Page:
Here are a few other things to keep in mind for proper fireplace safety, depending on the type of fireplace you have. 

Gas fireplace

Gas fireplaces are exceedingly popular for their efficiency and cleaner-burning properties. Enjoy them safely with some easy steps. 

Many gas fireplaces have technology that makes it safe to place electronics and décor near the fireplace or on the mantle. However, certain items should never be placed within your fireplace’s clearance zone. These items include paper items like books, newspapers, and magazines, as well as fabrics, like blankets or drapes. 

As with any fireplace, proper ventilation is key. However, gas fireplaces have an added danger of fumes. Natural gas and carbon monoxide can kill. Make sure your flue and vents are all functioning properly.

Maintain your safety barrier. Whether it’s glass or metal, keep your safety screen in excellent condition. This will prevent flames or burning material from getting out of your fireplace, and keep flammable items from getting in.

Electric fireplace

Electric fireplaces allow you to have a fireplace where you would otherwise be unable to fit one. And though the flame isn’t real, that doesn’t mean they are without risk. As a source of heat, an electric fireplace should always be treated with care. In addition to maintaining the clearance zone, observe the following safety tips when using an electric fireplace.

Use proper cords. Many companies do not recommend using extension cords for electric fireplaces. Some will allow grounded, heavy-duty cords that are the appropriate gauge and wattage rating. Make sure to follow your manufacturer’s specific guidelines to ensure your safety.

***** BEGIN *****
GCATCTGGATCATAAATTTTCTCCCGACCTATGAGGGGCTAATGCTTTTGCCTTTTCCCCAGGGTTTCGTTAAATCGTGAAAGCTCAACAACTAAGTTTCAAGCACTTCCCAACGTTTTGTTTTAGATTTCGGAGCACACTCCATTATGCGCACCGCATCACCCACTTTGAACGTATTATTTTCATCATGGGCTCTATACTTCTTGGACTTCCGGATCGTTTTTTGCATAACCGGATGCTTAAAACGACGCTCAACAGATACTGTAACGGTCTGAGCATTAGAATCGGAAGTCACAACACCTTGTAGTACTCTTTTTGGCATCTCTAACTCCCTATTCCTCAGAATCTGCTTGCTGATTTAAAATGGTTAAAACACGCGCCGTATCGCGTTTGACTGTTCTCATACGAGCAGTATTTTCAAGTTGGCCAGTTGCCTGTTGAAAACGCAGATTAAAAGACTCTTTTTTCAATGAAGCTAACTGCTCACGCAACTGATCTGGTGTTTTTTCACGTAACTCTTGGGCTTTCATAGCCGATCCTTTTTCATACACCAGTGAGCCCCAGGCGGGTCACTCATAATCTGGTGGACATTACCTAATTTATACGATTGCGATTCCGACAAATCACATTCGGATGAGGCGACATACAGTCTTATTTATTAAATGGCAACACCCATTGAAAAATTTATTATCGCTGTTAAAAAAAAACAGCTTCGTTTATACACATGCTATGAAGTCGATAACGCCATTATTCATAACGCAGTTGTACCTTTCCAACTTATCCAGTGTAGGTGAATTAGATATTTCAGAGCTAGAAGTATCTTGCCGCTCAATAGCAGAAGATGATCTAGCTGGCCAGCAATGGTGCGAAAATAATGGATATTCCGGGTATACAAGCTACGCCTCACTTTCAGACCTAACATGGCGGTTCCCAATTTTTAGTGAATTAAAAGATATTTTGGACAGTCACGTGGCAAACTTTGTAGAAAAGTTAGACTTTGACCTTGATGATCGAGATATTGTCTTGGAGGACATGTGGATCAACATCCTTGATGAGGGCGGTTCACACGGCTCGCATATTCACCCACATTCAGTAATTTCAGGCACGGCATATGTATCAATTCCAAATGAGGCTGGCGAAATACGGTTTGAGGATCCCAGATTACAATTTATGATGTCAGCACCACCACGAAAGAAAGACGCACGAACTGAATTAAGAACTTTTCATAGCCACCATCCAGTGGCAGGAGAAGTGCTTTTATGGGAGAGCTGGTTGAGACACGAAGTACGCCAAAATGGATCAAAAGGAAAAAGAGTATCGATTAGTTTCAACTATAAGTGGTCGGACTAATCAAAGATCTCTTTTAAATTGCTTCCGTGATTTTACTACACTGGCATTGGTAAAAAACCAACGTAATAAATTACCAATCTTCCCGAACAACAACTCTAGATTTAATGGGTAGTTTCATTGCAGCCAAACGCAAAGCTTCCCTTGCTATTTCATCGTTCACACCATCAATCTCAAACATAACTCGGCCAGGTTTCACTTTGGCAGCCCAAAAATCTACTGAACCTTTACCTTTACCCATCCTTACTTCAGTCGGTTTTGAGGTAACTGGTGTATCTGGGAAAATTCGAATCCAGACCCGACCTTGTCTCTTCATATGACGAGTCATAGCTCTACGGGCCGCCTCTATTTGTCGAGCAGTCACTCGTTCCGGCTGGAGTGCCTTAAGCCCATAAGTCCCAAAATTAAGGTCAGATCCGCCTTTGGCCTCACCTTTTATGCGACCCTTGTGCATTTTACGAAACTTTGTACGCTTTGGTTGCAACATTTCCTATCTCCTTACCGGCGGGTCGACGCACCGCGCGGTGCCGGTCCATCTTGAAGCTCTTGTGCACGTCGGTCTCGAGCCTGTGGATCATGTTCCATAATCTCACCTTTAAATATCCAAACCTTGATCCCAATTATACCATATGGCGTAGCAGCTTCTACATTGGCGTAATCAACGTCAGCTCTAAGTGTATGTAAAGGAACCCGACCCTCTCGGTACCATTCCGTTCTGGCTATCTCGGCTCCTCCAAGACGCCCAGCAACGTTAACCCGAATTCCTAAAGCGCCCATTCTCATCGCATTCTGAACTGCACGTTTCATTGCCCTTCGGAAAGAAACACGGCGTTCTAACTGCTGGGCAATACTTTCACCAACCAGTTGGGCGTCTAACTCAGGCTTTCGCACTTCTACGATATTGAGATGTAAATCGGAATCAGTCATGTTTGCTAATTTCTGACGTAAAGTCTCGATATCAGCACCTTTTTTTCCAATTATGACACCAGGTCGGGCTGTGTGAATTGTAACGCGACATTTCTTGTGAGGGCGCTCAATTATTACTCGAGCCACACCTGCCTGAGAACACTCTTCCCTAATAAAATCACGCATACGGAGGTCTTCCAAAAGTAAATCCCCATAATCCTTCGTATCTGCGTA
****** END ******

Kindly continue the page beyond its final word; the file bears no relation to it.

Plug your electric fireplace unit into an appropriate socket. An electric fireplace is essentially a forced-air heater, and it is subject to the restrictions of a standard household socket, wiring, and fuse box. Be sure not to draw more power from your socket than it can handle. Otherwise, you run the risk of starting a real fire.

Wood fireplace

These classic fireplaces are still very popular. But to help retain heat generated by your indoor heating system, be sure the damper closes tightly when your wood fireplace is dormant. If you plan on replacing the damper, consider investing in one that closes at the top of the chimney, as this type tends to offer a more reliable moisture seal to the elements outside than those that close at the base of the flue.

Manufactured logs and kindling are great options for wood fireplaces. Not only are they convenient, but they emit lower rates of pollutants, according to the Environmental Protection Agency (EPA). Because they burn very hot, they should only be used one at a time. Manufactured chimney “sweeping” logs can also help keep your wood-burning fireplace clean. 

Fire extinguisher

As an added safety measure, be sure to have a few fully charged, annually inspected fire extinguishers nearby and in plain sight. Store them near doorways leading into the area with the fireplace. Also, keep one near the fireplace itself, taking care to locate it in an area that will stay cool, even when the fire’s burning hot. Make sure adults know where these are located and how to use them.


If you are ready to snuggle up in front of your fireplace, you’re best off getting your chimney inspected right away. And when you use a TrustDALE certified professional, you're always protected by Dale's trademark $10,000 Make-It-Right Guarantee. So start looking for a trusted chimney sweep professional in your area today!